4302.0 NIH Grant Review Process

Tuesday, October 30, 2012: 2:30 PM - 4:00 PM
This session will be dually chaired by a Scientific Review Officer from CSR and a Program Director from a funding institute. The first part of this session attempts to demystify or unmask the NIH grant review process. It will briefly put in context CSR and track an application from submission to receipt at CSR. It will also outline how an application finds a review home, the Study section, the stewardship of a study section and the role of the scientific review officer in the review process and the process prior to and during the study section meeting and the final outcome of peer review. Human subject’s protections, new investigator considerations and changes in the peer review process relative to the number of times an application can be resubmitted will also be discussed. Finally the session will outline more recent efforts by NIH to expose individuals early in their careers to the Peer review Process with the intention of “growing” a new cadre of NIH funded scientists. The second part of this session covers the role of program officials in serving as “pilots” to help applicants navigate a course through careful conceptualization of a project’s stated purpose, building an application which clearly “teaches” reviewers about the proposed research’s goals and real-world impacts, and shepherds the application through its submission, review, resubmission (which is not uncommon—a mutual learning process should occur between applicants and reviewers), and all of the necessary tasks vital to successful attainment of a good review; then championing the application through the respective institute’s funding determination process, post-determination tasks, funding, and regular tasks necessary through the lifetime of a particular grant.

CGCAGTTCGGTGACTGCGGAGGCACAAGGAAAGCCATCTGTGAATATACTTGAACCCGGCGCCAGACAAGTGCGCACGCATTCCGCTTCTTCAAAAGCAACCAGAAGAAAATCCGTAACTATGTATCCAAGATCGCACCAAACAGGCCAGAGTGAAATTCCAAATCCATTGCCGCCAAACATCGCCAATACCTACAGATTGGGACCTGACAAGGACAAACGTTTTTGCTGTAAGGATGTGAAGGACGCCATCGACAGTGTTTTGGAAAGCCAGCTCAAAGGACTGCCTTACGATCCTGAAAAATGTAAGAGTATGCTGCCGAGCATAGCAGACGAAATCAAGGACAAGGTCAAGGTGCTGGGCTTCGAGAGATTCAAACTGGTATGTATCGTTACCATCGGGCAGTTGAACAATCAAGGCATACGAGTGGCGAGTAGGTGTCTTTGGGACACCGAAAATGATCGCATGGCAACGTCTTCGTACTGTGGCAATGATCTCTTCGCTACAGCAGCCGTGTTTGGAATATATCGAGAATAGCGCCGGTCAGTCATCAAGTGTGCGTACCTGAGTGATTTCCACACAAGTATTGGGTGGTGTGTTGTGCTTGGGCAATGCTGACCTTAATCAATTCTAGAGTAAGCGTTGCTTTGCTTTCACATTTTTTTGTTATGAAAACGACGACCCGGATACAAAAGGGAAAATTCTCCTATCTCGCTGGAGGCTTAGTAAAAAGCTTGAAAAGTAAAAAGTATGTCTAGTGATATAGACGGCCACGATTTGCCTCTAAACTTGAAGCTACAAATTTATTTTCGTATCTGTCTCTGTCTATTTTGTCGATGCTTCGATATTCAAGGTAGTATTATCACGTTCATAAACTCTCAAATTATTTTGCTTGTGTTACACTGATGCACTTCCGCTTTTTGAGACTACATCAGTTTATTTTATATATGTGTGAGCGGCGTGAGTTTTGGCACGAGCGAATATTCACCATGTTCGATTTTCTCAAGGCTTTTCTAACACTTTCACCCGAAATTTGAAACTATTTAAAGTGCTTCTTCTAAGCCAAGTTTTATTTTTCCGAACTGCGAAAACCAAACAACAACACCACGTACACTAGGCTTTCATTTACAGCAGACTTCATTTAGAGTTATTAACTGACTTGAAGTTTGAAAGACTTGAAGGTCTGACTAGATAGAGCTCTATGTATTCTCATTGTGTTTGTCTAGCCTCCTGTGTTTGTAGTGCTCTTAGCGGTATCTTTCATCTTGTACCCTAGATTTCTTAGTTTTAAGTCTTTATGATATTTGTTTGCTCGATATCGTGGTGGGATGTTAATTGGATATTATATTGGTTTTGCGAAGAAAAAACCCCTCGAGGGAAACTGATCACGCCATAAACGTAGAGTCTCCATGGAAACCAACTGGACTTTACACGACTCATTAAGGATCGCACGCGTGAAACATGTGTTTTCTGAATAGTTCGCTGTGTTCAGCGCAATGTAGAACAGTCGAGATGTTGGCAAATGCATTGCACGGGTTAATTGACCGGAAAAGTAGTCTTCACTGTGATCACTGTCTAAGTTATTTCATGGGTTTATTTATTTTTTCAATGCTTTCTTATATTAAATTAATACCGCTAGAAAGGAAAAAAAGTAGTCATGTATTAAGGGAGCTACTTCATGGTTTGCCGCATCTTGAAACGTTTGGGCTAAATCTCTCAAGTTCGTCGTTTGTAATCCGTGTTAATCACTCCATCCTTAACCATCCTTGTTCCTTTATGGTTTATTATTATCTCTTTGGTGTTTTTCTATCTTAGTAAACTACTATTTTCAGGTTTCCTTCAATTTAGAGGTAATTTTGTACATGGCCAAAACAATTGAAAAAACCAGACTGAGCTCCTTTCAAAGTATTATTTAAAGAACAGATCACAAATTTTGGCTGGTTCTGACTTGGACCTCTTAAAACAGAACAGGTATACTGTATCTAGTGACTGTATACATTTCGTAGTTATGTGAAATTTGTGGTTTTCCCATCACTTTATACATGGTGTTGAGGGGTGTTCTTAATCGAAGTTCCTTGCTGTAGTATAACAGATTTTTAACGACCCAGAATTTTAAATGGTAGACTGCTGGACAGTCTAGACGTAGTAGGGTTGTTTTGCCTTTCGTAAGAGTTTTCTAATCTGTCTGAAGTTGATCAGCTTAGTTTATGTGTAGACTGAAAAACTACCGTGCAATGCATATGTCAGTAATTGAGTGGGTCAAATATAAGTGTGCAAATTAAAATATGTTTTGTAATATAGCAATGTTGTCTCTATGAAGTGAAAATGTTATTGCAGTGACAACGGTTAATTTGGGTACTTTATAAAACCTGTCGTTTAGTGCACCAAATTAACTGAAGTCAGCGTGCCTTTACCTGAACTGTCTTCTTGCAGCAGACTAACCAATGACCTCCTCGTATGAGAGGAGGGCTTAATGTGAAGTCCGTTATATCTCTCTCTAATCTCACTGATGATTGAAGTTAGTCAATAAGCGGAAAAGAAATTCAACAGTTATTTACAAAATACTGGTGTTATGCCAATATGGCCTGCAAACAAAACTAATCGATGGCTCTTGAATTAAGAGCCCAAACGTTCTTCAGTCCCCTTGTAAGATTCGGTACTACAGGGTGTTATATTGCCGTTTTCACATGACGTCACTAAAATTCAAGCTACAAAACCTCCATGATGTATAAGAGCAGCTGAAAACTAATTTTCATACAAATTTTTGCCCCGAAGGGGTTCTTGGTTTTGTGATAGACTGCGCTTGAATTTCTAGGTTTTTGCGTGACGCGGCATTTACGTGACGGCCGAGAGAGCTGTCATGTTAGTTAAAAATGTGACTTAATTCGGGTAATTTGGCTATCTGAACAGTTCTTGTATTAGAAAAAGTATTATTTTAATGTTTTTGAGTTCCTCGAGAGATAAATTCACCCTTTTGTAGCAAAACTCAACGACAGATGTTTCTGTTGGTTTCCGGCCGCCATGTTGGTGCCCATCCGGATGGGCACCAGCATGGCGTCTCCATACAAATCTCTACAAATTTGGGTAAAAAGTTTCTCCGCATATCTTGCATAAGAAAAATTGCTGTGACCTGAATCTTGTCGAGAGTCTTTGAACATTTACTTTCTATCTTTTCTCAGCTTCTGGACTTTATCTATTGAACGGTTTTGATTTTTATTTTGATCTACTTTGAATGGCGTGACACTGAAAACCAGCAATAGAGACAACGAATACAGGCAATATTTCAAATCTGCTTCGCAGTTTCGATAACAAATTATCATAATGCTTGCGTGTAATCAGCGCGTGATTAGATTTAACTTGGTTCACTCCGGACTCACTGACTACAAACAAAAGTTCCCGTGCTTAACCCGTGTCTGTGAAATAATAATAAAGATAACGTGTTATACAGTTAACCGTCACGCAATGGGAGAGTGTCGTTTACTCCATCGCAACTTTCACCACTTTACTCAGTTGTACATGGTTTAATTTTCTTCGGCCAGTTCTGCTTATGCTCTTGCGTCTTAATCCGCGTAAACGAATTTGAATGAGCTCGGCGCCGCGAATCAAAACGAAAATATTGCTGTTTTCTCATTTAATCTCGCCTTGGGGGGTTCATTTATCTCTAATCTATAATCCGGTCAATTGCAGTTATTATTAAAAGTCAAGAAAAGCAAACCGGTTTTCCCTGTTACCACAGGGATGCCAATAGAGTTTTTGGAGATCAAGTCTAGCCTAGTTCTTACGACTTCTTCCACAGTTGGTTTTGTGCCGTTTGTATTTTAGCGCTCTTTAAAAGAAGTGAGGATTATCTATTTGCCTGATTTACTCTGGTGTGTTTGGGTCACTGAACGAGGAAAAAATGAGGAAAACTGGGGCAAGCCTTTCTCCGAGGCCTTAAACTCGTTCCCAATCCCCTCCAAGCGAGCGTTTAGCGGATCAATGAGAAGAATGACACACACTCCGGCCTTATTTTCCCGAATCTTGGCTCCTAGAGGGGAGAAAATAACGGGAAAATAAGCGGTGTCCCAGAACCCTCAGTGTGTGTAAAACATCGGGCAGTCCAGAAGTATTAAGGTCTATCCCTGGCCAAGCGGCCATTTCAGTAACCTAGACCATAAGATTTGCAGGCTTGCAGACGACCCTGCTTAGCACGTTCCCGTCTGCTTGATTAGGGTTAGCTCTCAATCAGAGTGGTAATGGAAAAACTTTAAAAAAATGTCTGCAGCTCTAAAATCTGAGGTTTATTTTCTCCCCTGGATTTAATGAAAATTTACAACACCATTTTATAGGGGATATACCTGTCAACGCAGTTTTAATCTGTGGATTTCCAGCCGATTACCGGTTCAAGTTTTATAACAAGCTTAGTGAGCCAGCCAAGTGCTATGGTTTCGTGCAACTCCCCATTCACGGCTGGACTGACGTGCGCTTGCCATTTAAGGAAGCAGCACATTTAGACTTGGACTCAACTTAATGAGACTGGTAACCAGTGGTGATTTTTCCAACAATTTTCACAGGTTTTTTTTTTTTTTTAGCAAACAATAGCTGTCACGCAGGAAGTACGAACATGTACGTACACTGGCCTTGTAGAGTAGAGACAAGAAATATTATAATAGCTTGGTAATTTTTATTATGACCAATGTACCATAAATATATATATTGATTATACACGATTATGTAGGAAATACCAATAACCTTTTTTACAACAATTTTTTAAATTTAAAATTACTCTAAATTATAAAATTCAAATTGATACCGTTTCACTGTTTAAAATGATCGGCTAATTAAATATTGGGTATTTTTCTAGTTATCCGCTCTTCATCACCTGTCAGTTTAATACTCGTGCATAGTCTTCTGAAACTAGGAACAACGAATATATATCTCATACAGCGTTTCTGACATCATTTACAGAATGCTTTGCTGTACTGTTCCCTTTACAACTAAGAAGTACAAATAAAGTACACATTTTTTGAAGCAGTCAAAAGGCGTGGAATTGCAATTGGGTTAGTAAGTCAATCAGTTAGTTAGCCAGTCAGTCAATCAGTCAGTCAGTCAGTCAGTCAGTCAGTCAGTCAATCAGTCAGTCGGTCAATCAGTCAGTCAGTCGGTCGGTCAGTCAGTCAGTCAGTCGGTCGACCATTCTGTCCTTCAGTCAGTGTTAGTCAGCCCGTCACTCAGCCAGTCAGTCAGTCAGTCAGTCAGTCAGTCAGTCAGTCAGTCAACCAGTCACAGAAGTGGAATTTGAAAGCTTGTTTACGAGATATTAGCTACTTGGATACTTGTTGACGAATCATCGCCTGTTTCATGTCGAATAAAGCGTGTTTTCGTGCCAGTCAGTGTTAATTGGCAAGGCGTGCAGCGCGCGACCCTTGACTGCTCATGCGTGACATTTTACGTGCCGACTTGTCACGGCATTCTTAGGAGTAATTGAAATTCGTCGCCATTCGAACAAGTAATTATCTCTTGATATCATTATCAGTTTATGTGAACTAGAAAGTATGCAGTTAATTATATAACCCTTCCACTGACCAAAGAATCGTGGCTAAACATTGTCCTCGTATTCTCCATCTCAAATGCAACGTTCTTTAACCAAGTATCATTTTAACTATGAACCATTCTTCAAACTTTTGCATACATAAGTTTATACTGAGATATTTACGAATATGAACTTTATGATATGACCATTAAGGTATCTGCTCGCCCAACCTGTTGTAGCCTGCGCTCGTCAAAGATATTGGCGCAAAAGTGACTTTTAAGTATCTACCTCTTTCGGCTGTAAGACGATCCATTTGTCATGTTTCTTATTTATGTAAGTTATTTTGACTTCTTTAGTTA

Session Objectives: The specific learning objectives are as follows: 1. Understand the peer review process 2. Understand NIH and other (e.g., State Department, if international research is involved) policies relative to application development, submission, funding--pending successful review, and successful maintenance of the grant over its lifetime. Such maintenance is critical to both the continued funding of a current grant and to chances for funding subsequent projects. 3. Understand NIH resources available to meet the first two objectives, including special attention for new investigators.
Fungai Chanetsa, PhD, MPH
Fungai Chanetsa, PhD, MPH

Nuts and Bolts of Peer Review
Fungai Chanetsa, PhD, MPH

See individual abstracts for presenting author's disclosure statement and author's information.

Organized by: Epidemiology

CE Credits: Medical (CME), Health Education (CHES), Nursing (CNE), Public Health (CPH)

See more of: Epidemiology